The Bank of Mum and Dad
29 Mar 2021, Lynette McFadden
Every week in our auction rooms I get to see a huge range of emotions playing out. I’m often very moved by the drama that a competitive process can create for attendees and my heart goes out to them. There are tears about missing a much-wanted but very sought-after property, there’s elation at successfully purchasing, there’s a genuine pride at finally getting on the property ladder and, for some parents, there’s the realisation that without them the purchase would not have been possible.
These are tears that I can definitely relate to.
It seems more and more parents are seeing withdrawals from the trusty, rusty or even crusty ‘Bank of Mum and Dad’ and as we personally get a little bit nearer to that time ourselves, I thought I’d take a closer look.
Obtaining funds from family is not a new phenomenon, but it is a very important one for some first-home buyers – and with lofty deposits often required, it can involve big numbers. It’s essential parents are aware of this and that’s why we will often see parents not just on auction day but throughout the whole process, including open home attendances, and second and third visits. Being part of a very close family, I imagine that I’d want to do this as well and whilst some real estate professionals struggle with large family viewings – and even larger post-visit family debates – best you get used to it!
During my research, I’ve also discovered that providing funds is not as straightforward as it once was.
Originally the main means of assisting were, firstly, contributing to the deposit, to a level the lender was happy with, and, secondly, supplementing additional funds to ensure the debt-servicing criteria were met. It’s often referred to as a guarantee.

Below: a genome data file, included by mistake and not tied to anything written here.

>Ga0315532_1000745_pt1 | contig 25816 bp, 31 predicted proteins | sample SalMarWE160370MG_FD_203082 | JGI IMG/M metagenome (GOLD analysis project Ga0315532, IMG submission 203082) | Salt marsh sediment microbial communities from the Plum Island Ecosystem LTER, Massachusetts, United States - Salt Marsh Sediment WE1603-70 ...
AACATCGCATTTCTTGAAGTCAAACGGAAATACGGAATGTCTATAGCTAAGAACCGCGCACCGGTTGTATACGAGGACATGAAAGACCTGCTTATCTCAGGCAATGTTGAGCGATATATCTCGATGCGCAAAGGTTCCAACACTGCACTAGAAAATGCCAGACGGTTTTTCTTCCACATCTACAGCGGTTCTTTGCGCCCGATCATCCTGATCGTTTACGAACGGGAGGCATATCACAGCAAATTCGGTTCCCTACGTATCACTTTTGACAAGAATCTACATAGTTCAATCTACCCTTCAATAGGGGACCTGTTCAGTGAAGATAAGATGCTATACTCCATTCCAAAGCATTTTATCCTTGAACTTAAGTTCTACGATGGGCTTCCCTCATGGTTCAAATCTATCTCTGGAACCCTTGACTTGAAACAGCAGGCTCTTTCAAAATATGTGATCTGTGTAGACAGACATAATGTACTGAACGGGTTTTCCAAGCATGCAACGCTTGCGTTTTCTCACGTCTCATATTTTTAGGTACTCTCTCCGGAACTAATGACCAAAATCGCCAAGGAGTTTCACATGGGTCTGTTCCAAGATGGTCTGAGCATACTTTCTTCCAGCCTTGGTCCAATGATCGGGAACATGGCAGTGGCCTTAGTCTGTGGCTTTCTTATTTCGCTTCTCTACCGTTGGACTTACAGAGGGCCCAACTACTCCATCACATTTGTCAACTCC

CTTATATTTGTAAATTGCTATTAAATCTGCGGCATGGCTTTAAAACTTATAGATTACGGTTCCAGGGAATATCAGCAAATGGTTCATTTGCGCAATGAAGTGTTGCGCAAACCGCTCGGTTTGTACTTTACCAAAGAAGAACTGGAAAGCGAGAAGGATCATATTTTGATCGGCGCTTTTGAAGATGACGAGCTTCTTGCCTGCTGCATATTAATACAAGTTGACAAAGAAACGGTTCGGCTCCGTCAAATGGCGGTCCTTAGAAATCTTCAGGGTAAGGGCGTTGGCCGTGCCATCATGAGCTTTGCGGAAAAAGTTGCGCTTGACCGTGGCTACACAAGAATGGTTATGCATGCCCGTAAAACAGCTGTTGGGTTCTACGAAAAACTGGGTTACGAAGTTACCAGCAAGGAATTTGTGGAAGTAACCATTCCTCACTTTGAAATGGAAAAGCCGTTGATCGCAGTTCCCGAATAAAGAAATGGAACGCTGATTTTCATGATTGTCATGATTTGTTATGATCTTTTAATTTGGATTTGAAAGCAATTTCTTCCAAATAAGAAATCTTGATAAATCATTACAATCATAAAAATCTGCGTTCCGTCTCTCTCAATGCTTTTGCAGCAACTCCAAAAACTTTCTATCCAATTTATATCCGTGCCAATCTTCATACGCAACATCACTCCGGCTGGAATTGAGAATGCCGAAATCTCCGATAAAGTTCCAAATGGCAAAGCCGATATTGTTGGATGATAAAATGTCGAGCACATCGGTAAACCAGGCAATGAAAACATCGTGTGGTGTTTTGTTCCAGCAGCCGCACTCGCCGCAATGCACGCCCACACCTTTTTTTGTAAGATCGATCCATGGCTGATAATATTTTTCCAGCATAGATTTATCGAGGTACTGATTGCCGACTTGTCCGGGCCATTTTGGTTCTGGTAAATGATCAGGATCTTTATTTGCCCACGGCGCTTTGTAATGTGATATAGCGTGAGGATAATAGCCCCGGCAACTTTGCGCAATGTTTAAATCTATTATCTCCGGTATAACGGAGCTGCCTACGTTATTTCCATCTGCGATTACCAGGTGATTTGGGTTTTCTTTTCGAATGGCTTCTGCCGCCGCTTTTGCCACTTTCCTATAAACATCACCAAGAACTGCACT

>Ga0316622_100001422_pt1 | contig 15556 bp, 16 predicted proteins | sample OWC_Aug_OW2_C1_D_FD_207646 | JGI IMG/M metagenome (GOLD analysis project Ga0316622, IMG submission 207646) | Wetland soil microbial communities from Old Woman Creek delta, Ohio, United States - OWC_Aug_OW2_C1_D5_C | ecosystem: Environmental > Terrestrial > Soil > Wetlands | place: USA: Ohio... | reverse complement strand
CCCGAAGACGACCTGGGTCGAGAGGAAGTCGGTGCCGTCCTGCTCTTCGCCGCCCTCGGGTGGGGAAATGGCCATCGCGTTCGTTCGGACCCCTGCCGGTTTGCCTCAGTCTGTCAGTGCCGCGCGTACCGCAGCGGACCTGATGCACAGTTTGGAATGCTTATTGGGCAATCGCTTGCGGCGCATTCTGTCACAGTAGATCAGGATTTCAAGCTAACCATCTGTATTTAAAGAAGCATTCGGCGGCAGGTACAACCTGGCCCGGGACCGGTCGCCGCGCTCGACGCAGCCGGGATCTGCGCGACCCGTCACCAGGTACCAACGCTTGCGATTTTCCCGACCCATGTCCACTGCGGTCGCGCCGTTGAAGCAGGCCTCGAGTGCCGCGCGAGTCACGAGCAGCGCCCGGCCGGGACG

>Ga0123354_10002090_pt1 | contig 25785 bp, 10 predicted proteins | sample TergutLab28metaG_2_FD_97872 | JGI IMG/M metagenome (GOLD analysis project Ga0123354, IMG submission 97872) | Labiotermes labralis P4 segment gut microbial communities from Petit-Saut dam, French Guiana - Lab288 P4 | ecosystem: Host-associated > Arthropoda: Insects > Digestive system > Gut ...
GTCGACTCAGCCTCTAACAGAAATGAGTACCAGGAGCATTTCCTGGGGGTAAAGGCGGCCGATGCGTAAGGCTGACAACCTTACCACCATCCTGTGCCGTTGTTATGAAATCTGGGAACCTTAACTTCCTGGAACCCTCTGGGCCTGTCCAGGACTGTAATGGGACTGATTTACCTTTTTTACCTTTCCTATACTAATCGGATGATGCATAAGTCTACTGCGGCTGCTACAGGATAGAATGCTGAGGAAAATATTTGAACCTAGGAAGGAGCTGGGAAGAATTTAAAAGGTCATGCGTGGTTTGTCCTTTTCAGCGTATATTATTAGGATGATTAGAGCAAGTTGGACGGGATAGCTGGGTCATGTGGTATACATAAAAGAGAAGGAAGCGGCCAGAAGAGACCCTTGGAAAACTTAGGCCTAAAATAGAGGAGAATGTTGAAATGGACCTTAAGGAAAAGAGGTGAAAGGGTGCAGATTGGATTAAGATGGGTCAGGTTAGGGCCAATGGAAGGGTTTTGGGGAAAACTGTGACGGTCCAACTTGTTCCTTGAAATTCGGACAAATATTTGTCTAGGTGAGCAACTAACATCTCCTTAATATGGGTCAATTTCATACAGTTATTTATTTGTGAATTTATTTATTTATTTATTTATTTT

This second method needs to be carefully thought through by parents, as a default by their son or daughter (and much as we don’t like to imagine it, this can happen) could see them shouldering the responsibility for the loan themselves. This can become extremely uncomfortable, especially if they have their own financial commitments and pending retirement. To address this, there have been changes to the legislation deeming that any and all guarantors to a loan need to demonstrate the ability to meet the required loan payments to avoid the worst from happening.
As much as we all love our families, if you are considering helping in this particular way it’s essential to get independent advice.
So, what are these purchasers buying?
It seems they are trying everything.
First-home buyers with limited budgets are thinking outside the square and in some cases the market is giving them a robust education in looking at properties that buyers might have had the luxury of excluding in the past.
Varied locations, new subdivisions made infinitely more desirable due to improved motorway access, new schools and communities, are all hugely popular.
We are also encountering parents looking on behalf of overseas offspring with British Pounds and American Dollars burning a hole in their pockets and those budgets are extraordinary when compared with what was once considered necessary for making a purchase in our local market.
So much of what we achieve as human beings relates to how we have helped or been helped by others, and I imagine one day I’ll be in an auction room helping one of our family members make a withdrawal from the trusty bank of Mum and Dad too!
So, to all those parents in the same position, well done, without you a whole generation wouldn’t get to enjoy what we thought of as a right – and that’s home ownership.